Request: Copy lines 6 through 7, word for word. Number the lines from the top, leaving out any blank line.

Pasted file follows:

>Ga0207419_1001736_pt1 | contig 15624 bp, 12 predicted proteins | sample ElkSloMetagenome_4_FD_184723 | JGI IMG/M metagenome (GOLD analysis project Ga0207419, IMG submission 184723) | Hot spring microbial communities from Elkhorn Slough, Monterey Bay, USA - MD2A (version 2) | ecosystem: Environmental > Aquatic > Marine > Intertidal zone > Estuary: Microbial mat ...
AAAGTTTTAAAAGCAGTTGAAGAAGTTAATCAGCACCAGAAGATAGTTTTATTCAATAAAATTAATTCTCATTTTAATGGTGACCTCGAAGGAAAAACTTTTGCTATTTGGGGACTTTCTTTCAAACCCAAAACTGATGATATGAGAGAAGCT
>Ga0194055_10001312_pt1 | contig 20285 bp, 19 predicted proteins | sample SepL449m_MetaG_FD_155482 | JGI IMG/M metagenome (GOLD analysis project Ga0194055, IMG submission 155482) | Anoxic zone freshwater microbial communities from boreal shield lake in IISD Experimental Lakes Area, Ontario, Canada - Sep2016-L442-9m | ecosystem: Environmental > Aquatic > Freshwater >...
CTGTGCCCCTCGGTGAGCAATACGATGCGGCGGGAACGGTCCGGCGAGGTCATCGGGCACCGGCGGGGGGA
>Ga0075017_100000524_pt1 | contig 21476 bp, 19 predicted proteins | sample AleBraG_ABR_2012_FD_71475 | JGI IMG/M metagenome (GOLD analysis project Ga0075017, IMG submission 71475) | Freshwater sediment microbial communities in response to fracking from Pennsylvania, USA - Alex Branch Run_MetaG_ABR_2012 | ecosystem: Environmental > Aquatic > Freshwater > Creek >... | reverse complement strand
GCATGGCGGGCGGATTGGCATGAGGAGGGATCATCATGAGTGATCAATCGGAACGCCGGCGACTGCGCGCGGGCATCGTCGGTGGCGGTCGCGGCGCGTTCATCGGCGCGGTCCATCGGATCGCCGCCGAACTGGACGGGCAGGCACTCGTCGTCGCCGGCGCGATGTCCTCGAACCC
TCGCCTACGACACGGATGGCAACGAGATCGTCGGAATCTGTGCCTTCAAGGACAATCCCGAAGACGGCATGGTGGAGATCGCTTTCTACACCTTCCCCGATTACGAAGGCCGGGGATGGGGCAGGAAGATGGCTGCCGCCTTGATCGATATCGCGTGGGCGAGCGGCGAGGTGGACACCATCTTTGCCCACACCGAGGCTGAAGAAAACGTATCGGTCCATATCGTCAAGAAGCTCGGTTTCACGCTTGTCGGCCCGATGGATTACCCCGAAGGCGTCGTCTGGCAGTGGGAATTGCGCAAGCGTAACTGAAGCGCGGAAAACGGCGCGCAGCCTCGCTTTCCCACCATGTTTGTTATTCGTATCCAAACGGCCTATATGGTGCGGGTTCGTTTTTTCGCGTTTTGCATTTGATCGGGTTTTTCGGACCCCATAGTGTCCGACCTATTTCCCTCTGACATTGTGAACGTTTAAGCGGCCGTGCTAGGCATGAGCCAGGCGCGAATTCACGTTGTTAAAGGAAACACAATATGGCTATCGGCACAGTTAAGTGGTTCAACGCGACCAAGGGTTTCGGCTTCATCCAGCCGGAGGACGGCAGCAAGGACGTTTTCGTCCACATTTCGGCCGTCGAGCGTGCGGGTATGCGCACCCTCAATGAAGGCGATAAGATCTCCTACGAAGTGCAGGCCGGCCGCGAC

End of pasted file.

GCATGGCGGGCGGATTGGCATGAGGAGGGATCATCATGAGTGATCAATCGGAACGCCGGCGACTGCGCGCGGGCATCGTCGGTGGCGGTCGCGGCGCGTTCATCGGCGCGGTCCATCGGATCGCCGCCGAACTGGACGGGCAGGCACTCGTCGTCGCCGGCGCGATGTCCTCGAACCC
TCGCCTACGACACGGATGGCAACGAGATCGTCGGAATCTGTGCCTTCAAGGACAATCCCGAAGACGGCATGGTGGAGATCGCTTTCTACACCTTCCCCGATTACGAAGGCCGGGGATGGGGCAGGAAGATGGCTGCCGCCTTGATCGATATCGCGTGGGCGAGCGGCGAGGTGGACACCATCTTTGCCCACACCGAGGCTGAAGAAAACGTATCGGTCCATATCGTCAAGAAGCTCGGTTTCACGCTTGTCGGCCCGATGGATTACCCCGAAGGCGTCGTCTGGCAGTGGGAATTGCGCAAGCGTAACTGAAGCGCGGAAAACGGCGCGCAGCCTCGCTTTCCCACCATGTTTGTTATTCGTATCCAAACGGCCTATATGGTGCGGGTTCGTTTTTTCGCGTTTTGCATTTGATCGGGTTTTTCGGACCCCATAGTGTCCGACCTATTTCCCTCTGACATTGTGAACGTTTAAGCGGCCGTGCTAGGCATGAGCCAGGCGCGAATTCACGTTGTTAAAGGAAACACAATATGGCTATCGGCACAGTTAAGTGGTTCAACGCGACCAAGGGTTTCGGCTTCATCCAGCCGGAGGACGGCAGCAAGGACGTTTTCGTCCACATTTCGGCCGTCGAGCGTGCGGGTATGCGCACCCTCAATGAAGGCGATAAGATCTCCTACGAAGTGCAGGCCGGCCGCGAC